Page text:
For 11 years now Rafael Nadal’s victory over Roger Federer in the 2008 Wimbledon final has been regarded as the greatest match in history, but that judgement might have to be revised after another extraordinary climax to The Championships here on Sunday.
However, those facts tell only part of a remarkable story. At four hours and 55 minutes it was the longest final in Wimbledon history – beating the final of 2008 – as Federer, at 37 years and 340 days, went desperately close to becoming the oldest man in the Open era to win a Grand Slam singles title.
Federer was the better player for much of the match and would have won had he not lost all three tie-breaks. The Swiss also had two match points when he served at 8-7 in the final set, only for Djokovic to hold his nerve. The 32-year-old Serb is the first man in 71 years to win the title after facing match points in the final.
As has been his custom, Djokovic went down on his knees after after his victory and ate some blades of grass. He said afterwards that they tasted “amazing, better than ever”.
At his post-match press conference Djokovic described it as “probably the most demanding match mentally that I have ever been a part of” and pointed out that he had been one shot away from losing.
“This match had everything,” he said. “It could have easily gone his way. I thought he was serving extremely well the entire match. I had a lot of difficulties reading his serve. But in these kind of moments, I just try to never lose self-belief, just stay calm, just focus on trying to get the ball back. In the most important moments, in all three tie-breaks, I found my best game.”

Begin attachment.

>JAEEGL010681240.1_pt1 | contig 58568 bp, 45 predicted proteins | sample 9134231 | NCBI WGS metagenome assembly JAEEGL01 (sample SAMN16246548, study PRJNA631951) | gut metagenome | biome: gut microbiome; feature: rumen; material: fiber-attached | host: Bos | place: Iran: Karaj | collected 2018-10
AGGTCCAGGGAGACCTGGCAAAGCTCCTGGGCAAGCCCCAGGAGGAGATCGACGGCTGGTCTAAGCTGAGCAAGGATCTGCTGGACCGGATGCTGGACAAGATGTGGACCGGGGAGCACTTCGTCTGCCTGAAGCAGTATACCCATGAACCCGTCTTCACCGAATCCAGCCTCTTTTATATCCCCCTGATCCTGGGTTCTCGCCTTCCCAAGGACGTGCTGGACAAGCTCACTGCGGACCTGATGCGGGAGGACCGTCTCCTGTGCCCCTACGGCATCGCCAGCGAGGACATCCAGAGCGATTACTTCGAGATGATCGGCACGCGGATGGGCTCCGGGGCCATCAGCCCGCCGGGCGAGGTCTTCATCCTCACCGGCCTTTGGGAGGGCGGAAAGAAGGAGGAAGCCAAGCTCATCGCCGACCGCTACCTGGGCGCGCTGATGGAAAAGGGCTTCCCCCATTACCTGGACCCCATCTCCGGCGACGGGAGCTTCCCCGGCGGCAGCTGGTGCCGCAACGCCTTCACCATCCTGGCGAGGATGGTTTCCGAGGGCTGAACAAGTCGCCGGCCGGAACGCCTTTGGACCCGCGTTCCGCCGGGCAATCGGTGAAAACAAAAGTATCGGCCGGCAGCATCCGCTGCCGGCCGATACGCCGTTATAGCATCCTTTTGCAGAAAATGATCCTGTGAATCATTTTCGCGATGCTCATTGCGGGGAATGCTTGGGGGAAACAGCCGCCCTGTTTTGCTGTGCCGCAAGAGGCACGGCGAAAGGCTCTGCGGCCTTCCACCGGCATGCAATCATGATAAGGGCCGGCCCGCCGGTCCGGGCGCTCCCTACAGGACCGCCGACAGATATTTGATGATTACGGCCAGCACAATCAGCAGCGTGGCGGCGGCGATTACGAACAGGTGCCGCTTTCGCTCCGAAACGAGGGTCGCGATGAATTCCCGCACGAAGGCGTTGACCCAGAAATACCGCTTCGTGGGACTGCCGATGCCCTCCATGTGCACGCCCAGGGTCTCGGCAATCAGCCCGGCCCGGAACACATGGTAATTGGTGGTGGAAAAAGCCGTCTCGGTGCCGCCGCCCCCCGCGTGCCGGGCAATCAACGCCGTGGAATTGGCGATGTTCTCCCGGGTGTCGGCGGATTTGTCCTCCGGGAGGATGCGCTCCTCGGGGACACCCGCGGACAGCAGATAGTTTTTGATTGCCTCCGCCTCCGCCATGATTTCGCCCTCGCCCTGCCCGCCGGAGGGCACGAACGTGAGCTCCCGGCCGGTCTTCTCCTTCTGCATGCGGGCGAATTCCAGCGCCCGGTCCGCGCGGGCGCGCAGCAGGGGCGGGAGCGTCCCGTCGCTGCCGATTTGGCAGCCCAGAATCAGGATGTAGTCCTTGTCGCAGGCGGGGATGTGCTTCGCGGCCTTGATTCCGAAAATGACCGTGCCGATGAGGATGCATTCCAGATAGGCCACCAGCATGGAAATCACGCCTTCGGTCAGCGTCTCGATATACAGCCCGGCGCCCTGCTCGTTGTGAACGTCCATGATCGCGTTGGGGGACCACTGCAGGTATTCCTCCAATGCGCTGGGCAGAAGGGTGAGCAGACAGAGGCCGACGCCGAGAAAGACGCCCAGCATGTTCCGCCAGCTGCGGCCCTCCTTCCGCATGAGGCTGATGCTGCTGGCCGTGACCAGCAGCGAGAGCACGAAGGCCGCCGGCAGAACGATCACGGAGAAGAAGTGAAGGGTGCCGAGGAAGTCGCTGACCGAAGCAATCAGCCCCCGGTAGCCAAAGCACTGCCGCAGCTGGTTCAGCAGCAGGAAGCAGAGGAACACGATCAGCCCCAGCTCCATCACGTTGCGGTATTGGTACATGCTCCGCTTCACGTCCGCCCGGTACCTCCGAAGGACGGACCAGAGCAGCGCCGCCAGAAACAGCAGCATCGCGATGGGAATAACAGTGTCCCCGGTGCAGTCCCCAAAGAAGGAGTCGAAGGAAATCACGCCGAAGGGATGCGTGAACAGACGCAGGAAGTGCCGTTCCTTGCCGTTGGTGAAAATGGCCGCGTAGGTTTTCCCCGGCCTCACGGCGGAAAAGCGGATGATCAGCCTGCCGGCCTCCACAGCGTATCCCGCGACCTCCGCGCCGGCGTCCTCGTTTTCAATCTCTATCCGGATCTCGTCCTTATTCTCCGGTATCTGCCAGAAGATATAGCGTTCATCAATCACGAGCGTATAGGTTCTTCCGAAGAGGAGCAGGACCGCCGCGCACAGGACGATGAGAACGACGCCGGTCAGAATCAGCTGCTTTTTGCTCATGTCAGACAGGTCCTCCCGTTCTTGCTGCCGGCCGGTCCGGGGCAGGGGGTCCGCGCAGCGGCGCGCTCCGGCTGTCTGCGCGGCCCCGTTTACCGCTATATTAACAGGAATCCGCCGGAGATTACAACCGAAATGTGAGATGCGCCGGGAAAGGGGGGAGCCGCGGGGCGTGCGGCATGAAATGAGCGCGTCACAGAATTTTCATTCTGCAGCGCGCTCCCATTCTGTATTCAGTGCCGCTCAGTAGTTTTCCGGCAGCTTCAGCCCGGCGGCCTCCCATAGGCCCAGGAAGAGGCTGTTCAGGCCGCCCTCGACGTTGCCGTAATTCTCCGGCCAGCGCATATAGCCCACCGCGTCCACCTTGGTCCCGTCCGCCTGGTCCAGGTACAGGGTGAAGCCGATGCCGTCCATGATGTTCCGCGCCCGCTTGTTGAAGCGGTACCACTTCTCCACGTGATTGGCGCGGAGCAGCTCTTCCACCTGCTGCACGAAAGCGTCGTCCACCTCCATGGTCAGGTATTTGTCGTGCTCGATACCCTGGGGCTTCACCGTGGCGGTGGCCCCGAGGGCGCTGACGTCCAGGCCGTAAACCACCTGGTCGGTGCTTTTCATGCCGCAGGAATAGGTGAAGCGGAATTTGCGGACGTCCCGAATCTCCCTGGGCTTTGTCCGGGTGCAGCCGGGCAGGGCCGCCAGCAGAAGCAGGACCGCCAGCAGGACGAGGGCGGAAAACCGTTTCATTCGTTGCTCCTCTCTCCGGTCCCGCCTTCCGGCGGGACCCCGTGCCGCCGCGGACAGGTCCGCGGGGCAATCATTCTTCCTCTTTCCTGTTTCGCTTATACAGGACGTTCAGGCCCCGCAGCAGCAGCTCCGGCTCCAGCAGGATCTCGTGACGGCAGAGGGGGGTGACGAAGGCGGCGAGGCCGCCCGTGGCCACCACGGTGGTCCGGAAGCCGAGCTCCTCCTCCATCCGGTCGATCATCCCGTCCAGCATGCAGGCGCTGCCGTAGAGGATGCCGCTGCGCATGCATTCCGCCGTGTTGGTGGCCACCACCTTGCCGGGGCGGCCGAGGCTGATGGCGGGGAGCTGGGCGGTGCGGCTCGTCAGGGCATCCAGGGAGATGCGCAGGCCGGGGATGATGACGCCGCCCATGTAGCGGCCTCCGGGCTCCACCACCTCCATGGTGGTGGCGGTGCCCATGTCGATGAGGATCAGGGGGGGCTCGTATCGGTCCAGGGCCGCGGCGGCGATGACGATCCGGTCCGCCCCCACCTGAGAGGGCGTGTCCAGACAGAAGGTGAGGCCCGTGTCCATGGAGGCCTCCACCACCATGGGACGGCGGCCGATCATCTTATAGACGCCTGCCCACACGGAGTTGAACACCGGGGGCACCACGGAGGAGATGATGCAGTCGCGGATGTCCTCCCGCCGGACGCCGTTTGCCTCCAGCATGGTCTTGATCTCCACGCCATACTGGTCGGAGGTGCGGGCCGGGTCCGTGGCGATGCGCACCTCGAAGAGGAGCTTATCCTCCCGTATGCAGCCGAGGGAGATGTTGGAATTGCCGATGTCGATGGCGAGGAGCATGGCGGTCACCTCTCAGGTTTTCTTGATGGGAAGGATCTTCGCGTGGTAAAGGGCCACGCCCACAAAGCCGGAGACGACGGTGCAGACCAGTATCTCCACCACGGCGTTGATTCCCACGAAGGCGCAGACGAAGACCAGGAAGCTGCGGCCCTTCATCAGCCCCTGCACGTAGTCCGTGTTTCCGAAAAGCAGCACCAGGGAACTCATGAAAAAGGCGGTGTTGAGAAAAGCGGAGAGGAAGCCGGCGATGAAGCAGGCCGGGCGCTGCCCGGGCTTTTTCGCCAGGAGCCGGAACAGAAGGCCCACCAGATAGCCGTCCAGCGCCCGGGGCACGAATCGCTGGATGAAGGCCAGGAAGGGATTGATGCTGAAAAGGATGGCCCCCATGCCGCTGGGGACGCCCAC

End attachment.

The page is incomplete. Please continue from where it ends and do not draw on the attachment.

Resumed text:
It was a final full of spectacular shot-making and great athleticism. The supremacy of Federer for much of it was demonstrated by the fact that Djokovic did not force his first break point until the end of the fourth set, with two hours and 47 minutes on the clock. The Serb is regarded as the best returner in the modern game, but throughout he had trouble reading Federer’s serve.
Djokovic, five years the younger man at 32, has now won nine of his last 11 matches against Federer, who has not beaten him in Grand Slam competition for seven years.
The world No 1 moved into fourth place on the all-time list of men’s champions at the All England Club – only Federer (eight titles) and William Renshaw and Pete Sampras (seven each) have won more – while only Federer (101 victories) and Jimmy Connors (84) can better his total of 72 match wins on these courts. Djokovic’s 16th Grand Slam title leaves him just four short of Federer’s all-time record and two behind Rafael Nadal’s total.
From the moment the two men walked out on court under overcast skies on another warm afternoon it was clear which player had the majority of the crowd’s support. Federer has long had a special place in the hearts of the Wimbledon public and when he hit an ace on the opening point the Centre Court crowd erupted into a roar.
Federer had the only break point of the opening set four games later, with Djokovic grateful to see his opponent hit a forehand wide. Having gone 5-3 up in the tie-break with some admirable aggression, Federer lost it by making unforced errors – three of them on his forehand – on the next four points. The set lasted 58 minutes, which was longer than the previous day’s women’s singles final.